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When doing your star alignment, always end the fine movement with the same two arrow keys; skywatcher say the up and right arrow - this is to mesh things the same way each time to reduce backlash interferring with the alignment. Also if you have a zoom eye piece, centre with the low magnification first, then zoom in and re-centre again, ending with up and tight, then press enter to accept the alignment star(s). I use a 12mm reticle eye piece for my alignments and usually put it in a 2.5x powermate once i've done the alignment once to really get things tight.

James

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Hi,silly question,is your finderscope aligned to your eyepiece?

Yes, I aligned the polar scope when I installed it.

These are different steps. Des is on the right track.

Tim, you need to confirm that the finderscope is aligned with the view through the eyepiece. This is a step best performed during the day, using a streetlight, or other high/distant object (but not the Sun of course).

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Yes, you need to:

- align the polar scope with the RA axis of the mount, as well as

- align the finder scope with the field of view of the main scope

But these two alone or in combination don't determine the accuracy lf your GOTO alignment when setting up. Poor polar alignment will degrade your GOTO accuracy eventually but will take an hour or so, though does depend on how badly you've polar aligned.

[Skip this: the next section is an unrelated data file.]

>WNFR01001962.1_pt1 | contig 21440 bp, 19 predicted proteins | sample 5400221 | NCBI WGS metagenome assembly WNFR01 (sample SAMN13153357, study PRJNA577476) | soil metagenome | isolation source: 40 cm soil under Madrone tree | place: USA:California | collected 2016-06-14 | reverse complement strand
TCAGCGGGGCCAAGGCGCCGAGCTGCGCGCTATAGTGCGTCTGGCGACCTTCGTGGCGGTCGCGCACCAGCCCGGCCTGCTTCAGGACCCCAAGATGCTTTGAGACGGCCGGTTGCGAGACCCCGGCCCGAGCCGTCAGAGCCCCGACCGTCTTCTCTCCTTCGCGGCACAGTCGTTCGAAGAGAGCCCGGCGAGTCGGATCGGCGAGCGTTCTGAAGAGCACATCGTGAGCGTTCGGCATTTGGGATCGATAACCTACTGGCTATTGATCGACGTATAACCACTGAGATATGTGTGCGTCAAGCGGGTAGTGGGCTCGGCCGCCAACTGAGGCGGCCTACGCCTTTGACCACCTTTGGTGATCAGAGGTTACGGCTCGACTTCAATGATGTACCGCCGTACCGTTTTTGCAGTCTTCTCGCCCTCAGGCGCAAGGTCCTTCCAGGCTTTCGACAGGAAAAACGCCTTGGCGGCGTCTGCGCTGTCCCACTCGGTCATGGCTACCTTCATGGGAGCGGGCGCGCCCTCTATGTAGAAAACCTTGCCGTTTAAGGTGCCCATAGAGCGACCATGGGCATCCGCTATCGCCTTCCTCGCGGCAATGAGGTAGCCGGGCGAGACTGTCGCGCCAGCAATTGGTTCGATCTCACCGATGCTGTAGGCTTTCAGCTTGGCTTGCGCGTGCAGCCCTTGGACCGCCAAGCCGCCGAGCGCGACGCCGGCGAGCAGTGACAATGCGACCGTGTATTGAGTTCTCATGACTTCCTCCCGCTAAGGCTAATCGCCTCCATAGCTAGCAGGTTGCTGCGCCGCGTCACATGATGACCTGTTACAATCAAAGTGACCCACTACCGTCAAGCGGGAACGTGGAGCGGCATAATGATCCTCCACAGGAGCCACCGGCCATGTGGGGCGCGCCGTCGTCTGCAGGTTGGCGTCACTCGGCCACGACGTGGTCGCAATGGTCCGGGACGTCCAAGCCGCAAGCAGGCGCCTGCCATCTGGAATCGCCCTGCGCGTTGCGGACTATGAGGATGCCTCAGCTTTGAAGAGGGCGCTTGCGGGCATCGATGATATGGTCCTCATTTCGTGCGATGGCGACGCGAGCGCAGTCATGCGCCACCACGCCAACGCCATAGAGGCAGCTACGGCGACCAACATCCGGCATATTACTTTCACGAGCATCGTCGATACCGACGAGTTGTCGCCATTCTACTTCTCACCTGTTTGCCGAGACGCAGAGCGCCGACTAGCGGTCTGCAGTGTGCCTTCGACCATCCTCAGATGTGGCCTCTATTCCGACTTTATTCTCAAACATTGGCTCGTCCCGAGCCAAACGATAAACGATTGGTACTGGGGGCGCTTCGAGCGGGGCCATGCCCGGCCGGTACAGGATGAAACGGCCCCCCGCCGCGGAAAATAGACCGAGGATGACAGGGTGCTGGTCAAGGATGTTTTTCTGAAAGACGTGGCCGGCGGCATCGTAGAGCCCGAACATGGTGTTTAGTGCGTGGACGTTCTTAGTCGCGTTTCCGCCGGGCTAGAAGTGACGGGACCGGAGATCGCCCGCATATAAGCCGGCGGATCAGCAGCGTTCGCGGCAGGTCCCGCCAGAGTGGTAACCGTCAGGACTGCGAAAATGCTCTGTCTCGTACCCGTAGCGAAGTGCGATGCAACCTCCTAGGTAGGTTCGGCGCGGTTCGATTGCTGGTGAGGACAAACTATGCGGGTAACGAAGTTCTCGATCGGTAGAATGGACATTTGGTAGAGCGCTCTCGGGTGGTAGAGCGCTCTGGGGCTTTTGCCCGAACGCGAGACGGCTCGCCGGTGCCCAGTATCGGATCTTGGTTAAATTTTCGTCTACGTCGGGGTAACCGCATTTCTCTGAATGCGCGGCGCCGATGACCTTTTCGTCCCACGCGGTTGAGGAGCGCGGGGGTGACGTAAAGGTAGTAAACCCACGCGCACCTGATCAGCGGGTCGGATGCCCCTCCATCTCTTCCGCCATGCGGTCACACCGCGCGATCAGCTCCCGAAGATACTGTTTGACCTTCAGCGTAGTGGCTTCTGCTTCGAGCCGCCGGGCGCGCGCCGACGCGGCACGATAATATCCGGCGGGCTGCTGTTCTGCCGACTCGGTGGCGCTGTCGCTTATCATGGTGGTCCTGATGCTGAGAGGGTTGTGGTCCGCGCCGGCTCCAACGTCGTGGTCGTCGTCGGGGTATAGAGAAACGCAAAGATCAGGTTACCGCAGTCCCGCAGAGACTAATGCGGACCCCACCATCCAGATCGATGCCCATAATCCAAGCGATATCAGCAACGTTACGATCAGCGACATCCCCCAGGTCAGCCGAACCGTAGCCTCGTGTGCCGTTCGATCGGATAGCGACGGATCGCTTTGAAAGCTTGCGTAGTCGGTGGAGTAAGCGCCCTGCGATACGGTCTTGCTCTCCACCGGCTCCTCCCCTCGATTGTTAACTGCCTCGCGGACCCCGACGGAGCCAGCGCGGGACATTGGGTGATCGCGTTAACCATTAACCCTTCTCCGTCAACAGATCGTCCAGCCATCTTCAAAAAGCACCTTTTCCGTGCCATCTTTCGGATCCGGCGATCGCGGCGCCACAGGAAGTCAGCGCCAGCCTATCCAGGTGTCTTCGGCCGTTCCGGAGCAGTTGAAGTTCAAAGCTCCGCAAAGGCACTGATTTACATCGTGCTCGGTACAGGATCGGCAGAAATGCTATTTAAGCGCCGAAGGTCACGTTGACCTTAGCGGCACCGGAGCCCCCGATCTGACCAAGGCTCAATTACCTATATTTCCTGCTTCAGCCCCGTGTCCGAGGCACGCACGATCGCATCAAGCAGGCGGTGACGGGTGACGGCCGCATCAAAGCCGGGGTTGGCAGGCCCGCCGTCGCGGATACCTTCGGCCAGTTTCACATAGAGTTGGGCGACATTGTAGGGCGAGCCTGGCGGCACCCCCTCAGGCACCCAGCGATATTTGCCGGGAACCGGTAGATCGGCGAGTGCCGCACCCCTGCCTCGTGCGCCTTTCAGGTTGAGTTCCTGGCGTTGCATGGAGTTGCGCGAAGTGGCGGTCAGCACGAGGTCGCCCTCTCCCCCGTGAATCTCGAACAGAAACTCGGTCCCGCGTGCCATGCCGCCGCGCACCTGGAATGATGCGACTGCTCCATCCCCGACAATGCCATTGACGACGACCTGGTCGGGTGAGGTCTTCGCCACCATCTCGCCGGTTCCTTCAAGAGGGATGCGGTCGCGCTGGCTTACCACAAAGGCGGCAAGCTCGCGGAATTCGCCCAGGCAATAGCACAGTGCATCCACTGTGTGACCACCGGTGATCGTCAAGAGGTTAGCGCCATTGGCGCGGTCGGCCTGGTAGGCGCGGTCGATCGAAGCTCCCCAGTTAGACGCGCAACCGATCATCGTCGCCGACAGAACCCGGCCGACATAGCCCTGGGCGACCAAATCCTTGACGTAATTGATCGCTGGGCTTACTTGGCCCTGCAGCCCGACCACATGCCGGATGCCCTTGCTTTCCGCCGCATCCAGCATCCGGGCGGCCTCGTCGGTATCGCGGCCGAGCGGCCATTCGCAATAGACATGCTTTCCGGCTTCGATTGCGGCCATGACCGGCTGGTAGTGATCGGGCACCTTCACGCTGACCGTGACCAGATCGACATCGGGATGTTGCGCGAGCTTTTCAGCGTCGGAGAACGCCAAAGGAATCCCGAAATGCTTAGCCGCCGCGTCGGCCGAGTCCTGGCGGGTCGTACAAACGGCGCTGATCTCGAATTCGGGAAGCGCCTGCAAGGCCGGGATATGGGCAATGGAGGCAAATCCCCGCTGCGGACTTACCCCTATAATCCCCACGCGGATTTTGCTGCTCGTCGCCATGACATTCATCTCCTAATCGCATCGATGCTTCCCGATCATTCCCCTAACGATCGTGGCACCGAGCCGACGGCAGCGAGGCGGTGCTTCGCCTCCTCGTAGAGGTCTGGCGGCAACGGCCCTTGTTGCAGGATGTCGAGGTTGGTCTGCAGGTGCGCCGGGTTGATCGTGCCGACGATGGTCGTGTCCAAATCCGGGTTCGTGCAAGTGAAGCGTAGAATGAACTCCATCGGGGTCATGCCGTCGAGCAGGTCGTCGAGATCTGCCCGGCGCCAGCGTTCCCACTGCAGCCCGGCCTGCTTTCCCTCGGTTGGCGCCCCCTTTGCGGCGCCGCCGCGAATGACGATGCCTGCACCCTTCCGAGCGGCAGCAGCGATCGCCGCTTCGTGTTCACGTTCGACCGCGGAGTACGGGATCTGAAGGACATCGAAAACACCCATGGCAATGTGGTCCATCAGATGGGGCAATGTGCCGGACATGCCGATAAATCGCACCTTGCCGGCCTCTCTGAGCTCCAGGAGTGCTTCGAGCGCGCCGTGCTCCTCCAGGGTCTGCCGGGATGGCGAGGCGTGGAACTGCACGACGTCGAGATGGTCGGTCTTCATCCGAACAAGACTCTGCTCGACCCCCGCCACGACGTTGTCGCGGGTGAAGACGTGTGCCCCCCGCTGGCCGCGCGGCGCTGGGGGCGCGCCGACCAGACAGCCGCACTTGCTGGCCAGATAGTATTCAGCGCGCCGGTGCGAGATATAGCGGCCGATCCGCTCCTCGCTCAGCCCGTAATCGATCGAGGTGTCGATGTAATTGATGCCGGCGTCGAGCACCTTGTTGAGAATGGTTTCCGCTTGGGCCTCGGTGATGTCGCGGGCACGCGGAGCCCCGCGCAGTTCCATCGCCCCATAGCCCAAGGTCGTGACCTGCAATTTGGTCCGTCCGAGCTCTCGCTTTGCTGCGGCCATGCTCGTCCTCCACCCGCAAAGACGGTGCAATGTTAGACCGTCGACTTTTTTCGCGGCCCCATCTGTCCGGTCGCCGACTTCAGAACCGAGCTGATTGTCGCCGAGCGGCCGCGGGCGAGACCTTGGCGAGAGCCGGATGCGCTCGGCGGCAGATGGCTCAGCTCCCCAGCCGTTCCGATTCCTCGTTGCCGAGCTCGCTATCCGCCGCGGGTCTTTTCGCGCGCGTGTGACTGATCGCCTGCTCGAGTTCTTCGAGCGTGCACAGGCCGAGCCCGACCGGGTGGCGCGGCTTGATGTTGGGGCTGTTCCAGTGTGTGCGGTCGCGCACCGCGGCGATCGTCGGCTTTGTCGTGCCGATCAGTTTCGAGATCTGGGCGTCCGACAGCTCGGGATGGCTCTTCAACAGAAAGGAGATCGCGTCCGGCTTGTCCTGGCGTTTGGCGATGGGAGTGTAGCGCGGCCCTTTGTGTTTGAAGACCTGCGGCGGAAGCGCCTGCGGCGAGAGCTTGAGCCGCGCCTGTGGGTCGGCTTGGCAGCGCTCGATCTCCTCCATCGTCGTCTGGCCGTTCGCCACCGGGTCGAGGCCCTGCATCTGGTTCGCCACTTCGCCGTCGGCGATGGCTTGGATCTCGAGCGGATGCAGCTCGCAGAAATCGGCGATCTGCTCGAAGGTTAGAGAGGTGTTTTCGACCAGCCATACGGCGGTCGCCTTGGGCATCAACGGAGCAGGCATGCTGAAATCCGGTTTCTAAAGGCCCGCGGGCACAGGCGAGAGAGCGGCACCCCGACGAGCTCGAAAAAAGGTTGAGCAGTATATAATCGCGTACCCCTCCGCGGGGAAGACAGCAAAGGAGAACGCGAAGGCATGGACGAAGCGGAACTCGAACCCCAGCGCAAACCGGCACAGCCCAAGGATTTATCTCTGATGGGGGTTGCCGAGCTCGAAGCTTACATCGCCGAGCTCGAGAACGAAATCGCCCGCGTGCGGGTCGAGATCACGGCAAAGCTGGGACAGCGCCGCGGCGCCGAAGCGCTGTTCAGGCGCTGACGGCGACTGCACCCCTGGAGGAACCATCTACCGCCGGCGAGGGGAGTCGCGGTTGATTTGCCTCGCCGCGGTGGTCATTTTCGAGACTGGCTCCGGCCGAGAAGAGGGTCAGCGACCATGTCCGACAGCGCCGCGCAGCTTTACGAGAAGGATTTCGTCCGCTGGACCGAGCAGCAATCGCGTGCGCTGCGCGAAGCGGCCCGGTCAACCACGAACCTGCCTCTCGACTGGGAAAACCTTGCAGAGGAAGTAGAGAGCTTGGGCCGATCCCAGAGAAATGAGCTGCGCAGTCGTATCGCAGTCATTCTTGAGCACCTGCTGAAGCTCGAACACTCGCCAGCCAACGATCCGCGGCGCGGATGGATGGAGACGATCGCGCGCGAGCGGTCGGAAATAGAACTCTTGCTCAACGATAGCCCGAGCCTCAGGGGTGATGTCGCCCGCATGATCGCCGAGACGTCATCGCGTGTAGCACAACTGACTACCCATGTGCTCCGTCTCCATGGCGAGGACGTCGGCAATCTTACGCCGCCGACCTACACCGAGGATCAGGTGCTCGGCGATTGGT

James

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Thanks BeanerSA and jambouk.   When I got the Polar Scope, I adjusted the little screws to get it aligned with the RA axis of the mount.  I took the scope out during the daytime and also made sure my finder scope and main scope were zeroed in.  

The problem I seemed to have when I took the telescope out at night was being able to look through the finder scope and find the star that I was supposed to be centering for the go-to alignment (2-star align procedure).  The stock finderscope does not have an illuminated reticle and it was hard to know whether I was centering the star or not.  I thought, there has got to be a better finderscope for my SCT.  I have a red dot finder also but I had the same problem lining up with that because there is no magnification to help me see the star that I am trying to center on.  Do you know what I mean?

On my ES 80mm Refractor, I have an illuminated Finder Scope that works very well on that little scope.  The problem with the Celestron SCT is that it is big and sometimes it places the finder scope in an awkward position to look through.  I researched a little and see that Celestron makes a right angle - illuminated finder scope.  Maybe that's what i need.  Any suggestions?

My thinking is that if I have a good Finder Scope and perhaps an eyepiece with reticle, maybe I can do a better job of centering my stars.  

As I am a beginner, I am literally taking a shot in the dark here!  Ha.

I appreciate your suggestions

Tim 

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Hi Tim,